Hannam explained his com­pa­ny’s strat­egy for tack­ling the chaos caused by avo­cado oil fraud.

Olivado and a num­ber of other avo­cado oil pro­duc­ers and their national gov­ern­ments are work­ing to estab­lish a Codex Alimentarius stan­dard for extra vir­gin and refined avo­cado oils. This will give an inter­na­tional legal frame­work for true to label’ require­ments and analy­ses.”

We are start­ing a process of test­ing all avo­cado oils our super­mar­ket cus­tomers are sell­ing so we can pro­vide them with sci­en­tific results,” he added. Our hope is that they will rec­og­nize that high sales of fake prod­ucts are not a great ser­vice to their cus­tomers.”

The UC Davis food sci­en­tist advised shop­pers to pur­chase smaller bot­tles of avo­cado oil which can be con­sumed while still fresh and to store the prod­uct in a cool dark cup­board. She also rec­om­mended pur­chas­ing oil that’s clos­est to its harvest/production time rather than rely­ing on best before” dates.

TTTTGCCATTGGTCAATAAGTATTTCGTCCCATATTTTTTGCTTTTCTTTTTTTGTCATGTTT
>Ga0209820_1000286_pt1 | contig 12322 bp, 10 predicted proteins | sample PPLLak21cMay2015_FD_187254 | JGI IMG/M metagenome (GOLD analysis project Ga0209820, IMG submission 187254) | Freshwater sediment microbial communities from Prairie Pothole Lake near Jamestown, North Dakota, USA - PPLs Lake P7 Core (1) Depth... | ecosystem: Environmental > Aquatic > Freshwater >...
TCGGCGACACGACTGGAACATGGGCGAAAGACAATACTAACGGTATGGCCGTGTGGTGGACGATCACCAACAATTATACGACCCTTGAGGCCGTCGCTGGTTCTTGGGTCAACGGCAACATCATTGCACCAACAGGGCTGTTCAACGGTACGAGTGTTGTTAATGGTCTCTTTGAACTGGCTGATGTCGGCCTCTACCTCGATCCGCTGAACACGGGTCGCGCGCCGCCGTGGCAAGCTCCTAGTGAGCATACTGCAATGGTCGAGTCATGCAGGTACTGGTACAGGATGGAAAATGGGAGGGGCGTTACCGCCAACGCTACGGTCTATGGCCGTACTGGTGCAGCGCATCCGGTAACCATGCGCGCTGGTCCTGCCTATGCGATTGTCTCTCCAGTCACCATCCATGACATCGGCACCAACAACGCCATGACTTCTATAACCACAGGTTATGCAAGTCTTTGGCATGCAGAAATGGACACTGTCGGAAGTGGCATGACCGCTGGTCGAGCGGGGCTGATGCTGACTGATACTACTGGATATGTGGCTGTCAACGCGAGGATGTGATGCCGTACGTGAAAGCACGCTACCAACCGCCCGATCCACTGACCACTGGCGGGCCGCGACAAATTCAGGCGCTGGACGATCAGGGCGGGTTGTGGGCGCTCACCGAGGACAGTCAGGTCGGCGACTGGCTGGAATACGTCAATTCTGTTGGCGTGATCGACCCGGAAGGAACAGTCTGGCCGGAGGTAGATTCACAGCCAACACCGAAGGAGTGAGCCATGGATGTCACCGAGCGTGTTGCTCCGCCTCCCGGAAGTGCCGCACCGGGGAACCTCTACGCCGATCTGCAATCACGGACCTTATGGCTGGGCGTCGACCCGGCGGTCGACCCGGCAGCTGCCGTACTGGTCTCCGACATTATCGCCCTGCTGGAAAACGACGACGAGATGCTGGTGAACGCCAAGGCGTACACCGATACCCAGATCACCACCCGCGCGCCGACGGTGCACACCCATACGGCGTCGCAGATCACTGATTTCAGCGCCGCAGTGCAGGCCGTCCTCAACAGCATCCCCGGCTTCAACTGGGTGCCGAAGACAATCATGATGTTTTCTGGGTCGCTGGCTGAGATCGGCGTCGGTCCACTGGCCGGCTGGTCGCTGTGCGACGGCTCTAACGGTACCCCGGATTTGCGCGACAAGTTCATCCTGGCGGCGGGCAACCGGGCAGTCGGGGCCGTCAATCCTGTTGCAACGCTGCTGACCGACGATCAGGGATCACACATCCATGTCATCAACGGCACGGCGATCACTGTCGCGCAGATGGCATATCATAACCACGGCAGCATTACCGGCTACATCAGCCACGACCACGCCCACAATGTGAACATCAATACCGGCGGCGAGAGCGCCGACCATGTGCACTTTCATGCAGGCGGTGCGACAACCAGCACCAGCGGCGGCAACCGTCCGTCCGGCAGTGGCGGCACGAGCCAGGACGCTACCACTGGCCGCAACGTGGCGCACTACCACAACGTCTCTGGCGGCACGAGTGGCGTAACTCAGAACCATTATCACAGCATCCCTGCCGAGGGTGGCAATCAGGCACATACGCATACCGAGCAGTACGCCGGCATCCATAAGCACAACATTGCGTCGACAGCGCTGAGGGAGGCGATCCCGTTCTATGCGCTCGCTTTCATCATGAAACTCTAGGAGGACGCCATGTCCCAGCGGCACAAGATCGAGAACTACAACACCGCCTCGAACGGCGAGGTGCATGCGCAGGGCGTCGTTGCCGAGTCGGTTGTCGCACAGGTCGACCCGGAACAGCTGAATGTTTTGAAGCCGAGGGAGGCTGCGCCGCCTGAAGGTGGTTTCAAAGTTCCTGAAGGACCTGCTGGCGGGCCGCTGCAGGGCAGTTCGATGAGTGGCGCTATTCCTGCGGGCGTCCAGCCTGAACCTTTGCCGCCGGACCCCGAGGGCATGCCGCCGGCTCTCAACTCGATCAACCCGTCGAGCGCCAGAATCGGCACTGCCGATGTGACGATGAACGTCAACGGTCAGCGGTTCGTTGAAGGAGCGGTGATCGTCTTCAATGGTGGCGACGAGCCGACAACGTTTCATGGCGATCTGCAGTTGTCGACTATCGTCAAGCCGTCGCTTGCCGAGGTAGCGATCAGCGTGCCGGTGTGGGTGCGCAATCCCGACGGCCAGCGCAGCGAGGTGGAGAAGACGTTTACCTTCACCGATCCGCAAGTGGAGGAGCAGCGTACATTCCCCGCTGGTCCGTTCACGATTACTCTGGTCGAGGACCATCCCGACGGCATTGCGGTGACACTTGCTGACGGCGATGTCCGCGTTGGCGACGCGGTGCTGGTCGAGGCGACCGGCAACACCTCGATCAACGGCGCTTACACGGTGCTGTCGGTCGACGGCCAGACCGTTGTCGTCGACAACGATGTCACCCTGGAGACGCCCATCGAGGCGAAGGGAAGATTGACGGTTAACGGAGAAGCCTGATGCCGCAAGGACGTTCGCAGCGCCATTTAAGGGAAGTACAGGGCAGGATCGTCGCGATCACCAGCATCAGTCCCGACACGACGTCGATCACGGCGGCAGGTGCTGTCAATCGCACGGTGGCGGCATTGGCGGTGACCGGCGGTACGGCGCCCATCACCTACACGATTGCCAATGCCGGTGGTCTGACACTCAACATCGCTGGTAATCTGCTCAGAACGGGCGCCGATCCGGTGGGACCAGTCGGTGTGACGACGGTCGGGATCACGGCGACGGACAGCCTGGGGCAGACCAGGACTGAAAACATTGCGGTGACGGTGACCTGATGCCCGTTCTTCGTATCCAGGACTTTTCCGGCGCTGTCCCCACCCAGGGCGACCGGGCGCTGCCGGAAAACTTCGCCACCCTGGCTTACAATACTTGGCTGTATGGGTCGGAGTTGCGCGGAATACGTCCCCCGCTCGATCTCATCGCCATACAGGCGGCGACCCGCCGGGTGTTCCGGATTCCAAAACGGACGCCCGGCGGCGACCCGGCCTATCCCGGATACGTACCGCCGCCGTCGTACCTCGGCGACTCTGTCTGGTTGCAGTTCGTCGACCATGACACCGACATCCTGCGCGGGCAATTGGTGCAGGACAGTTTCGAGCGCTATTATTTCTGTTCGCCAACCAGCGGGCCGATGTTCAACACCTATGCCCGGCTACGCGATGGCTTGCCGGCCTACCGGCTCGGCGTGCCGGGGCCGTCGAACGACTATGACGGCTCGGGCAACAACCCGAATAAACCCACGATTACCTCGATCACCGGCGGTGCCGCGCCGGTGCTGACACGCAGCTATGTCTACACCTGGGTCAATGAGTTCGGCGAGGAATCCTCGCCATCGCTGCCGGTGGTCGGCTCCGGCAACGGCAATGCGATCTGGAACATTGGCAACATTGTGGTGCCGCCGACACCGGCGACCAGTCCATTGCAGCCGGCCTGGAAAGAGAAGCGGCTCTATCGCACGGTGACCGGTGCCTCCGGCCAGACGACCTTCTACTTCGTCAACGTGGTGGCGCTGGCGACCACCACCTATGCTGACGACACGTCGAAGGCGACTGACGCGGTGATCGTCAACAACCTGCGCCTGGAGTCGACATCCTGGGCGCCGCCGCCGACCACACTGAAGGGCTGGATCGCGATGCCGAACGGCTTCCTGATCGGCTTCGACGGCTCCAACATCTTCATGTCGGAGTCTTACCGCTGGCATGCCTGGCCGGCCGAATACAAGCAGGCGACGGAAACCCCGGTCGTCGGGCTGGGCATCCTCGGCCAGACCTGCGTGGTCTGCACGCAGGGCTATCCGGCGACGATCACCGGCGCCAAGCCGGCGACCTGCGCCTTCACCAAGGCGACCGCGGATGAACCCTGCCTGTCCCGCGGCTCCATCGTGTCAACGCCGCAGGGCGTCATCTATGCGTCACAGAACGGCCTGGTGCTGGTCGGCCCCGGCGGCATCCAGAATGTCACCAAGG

Consumers should rec­og­nize the fla­vor of fresh vir­gin avo­cado oil, which can dif­fer by vari­eties and prod­uct ori­gins,” Wang sug­gested. Grassy, but­tery, mush­room-like and avo­cado fla­vor are com­mon descrip­tors of authen­tic and fresh extra vir­gin avo­cado oil.”

Virgin avo­cado oil should be green in color while refined oil is light yel­low or almost clear as pig­ments are removed dur­ing the refin­ing process.

Wang also reminded con­sumers that even high-qual­ity avo­cado oil can turn ran­cid over time, which can be detected from its stale odor.

I hope this report jump­starts impor­tant work around stan­dards devel­op­ment for the avo­cado oil indus­try so con­sumers can enjoy this prod­uct with con­fi­dence and the mar­ket is fair for hon­est pro­duc­ers and buy­ers to com­pete,” Wang said.

The research team from the UC Davis Department of Food Science & Technology has pledged to con­tinue inves­ti­gat­ing faster and afford­able meth­ods to detect avo­cado oil adul­ter­ation.